Negative urgency, disinhibition and reduced temporal pole gray matter characterize the comorbidity of cocaine dependence and personality disorders

Journal article


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Publication Details

Author list: Soriano-Mas C
Publisher: Elsevier: 12 months
Publication year: 2013
Journal: Drug and Alcohol Dependence (0376-8716)
Volume number: 132
Issue number: 1-2
Start page: 231
End page: 237
Number of pages: 7
ISSN: 0376-8716
Languages: English-Great Britain (EN-GB)


BACKGROUND: Individuals with cocaine dependence and co-occurring
personality disorders are more likely to have increased impulsivity,
dysfunctional beliefs, executive dysfunction and brain structural
abnormalities by virtue of the conjoint impact of both pathologies.
METHODS: We recruited 32 cocaine dependent patients with comorbid
Cluster B personality disorders, 44 cocaine dependent patients without
comorbidities and 34 non-drug-using controls. They completed the UPPS-P
impulsivity scale, the Personality Belief Questionnaire, and executive
function tests of working memory, attention/response inhibition and
shifting. A subsample (n=61) was also scanned using Magnetic Resonance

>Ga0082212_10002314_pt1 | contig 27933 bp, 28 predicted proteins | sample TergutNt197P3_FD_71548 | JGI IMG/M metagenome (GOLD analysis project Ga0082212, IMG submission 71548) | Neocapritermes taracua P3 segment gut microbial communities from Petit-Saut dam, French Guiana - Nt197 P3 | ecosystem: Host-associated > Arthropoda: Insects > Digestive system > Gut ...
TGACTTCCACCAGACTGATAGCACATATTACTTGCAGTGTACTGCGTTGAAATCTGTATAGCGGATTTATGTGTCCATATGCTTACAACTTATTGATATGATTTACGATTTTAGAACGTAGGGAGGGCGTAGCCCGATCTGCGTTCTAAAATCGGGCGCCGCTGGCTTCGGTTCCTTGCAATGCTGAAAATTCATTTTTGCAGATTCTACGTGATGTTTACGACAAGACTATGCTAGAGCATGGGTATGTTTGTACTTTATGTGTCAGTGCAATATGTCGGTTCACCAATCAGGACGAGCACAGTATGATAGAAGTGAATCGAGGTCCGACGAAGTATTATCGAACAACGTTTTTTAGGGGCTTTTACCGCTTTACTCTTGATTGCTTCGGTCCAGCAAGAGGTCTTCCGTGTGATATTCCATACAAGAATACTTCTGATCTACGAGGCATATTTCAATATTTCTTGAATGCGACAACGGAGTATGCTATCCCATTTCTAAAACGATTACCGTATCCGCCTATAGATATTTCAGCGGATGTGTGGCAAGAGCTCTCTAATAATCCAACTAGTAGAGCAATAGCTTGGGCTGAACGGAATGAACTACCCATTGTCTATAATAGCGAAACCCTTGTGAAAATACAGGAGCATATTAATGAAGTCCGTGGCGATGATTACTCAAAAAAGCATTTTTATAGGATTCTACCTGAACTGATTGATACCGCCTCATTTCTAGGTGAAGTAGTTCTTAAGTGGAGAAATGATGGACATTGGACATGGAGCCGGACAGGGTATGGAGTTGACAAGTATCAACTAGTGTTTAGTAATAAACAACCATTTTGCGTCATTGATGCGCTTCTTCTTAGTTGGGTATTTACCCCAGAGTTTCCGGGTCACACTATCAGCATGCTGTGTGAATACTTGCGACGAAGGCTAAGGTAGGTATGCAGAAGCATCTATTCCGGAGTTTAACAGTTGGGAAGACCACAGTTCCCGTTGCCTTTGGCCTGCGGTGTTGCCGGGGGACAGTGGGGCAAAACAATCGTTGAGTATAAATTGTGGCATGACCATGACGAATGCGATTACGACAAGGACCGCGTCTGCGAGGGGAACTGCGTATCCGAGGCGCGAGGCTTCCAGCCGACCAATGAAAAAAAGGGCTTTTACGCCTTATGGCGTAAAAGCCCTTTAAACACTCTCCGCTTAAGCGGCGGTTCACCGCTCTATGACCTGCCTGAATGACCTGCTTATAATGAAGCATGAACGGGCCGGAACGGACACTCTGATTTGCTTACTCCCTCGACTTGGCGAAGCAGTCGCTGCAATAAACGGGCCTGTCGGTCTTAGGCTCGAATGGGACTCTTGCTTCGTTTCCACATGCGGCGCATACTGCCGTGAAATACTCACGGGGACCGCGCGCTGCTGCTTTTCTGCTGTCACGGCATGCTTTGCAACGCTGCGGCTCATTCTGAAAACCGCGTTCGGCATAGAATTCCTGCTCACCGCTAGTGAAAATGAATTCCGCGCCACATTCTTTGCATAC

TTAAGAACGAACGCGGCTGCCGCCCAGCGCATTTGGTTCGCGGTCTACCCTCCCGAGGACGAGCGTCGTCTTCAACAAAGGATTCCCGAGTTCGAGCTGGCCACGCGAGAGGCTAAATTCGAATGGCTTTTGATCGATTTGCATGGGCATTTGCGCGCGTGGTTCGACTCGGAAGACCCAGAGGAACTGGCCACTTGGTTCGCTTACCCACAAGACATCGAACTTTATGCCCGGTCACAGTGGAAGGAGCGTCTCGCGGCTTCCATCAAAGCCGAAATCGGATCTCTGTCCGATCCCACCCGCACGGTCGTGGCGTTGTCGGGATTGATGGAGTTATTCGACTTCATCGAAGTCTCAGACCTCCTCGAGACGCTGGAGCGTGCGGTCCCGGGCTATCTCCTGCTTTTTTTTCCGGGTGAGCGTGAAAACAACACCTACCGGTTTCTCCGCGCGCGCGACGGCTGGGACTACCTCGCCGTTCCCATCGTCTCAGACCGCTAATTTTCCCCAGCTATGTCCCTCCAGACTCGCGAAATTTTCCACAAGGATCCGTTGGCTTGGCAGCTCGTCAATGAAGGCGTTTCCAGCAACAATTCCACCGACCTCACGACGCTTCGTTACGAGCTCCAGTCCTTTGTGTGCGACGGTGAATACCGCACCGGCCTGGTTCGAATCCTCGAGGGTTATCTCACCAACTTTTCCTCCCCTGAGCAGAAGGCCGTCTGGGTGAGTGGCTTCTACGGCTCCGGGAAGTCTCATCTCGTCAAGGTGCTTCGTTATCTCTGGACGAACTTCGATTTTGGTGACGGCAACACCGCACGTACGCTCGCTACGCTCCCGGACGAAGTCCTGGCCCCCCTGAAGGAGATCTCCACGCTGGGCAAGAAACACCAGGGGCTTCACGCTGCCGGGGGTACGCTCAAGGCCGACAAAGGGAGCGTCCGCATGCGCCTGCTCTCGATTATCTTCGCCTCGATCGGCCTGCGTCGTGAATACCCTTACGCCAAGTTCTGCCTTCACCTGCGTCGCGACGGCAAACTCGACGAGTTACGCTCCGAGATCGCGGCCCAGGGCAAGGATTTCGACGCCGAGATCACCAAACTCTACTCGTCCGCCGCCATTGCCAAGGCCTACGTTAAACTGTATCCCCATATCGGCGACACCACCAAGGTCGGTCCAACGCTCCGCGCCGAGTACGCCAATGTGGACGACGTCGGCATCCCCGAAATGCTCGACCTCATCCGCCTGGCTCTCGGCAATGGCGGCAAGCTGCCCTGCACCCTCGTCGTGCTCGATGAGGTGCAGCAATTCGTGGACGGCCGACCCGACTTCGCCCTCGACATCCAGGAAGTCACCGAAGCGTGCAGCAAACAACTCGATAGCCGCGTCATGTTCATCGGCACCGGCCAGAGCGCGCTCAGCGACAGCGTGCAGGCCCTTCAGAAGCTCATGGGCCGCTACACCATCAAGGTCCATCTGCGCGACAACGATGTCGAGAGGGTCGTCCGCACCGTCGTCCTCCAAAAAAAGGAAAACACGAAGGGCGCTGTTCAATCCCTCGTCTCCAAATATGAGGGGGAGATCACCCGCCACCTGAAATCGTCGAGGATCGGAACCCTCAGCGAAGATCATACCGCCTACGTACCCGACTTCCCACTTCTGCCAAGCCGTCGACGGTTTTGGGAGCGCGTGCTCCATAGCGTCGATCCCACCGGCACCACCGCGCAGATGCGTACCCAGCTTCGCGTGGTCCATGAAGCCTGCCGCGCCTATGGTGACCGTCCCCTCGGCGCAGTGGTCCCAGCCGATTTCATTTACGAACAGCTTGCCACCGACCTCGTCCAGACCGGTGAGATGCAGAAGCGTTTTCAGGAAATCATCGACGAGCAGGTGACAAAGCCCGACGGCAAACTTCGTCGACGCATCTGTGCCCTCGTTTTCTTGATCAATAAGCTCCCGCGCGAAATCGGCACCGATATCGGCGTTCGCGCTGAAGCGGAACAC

Imaging. We used univariate ANOVAs for group comparisons, and tested the
association between impulsivity, executive control and personality
dysfunction and diagnoses using correlation and multivariate logistic
regression analyses. RESULTS: Cocaine dependent patients with
personality disorders had elevated negative urgency and borderline
beliefs, decreased inhibition and attention regulation, and reduced
temporal pole gray matter with respect to the rest of the sample. Trait
and cognitive measures correctly classified 73% of comorbid patients
(60% sensitivity and 82% specificity). CONCLUSION: The co-occurrence of
cocaine dependence and personality disorders is associated with
negative-mood impulsivity and beliefs, executive dysfunction and
temporal pole attrition.


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Last updated on 2019-13-08 at 00:45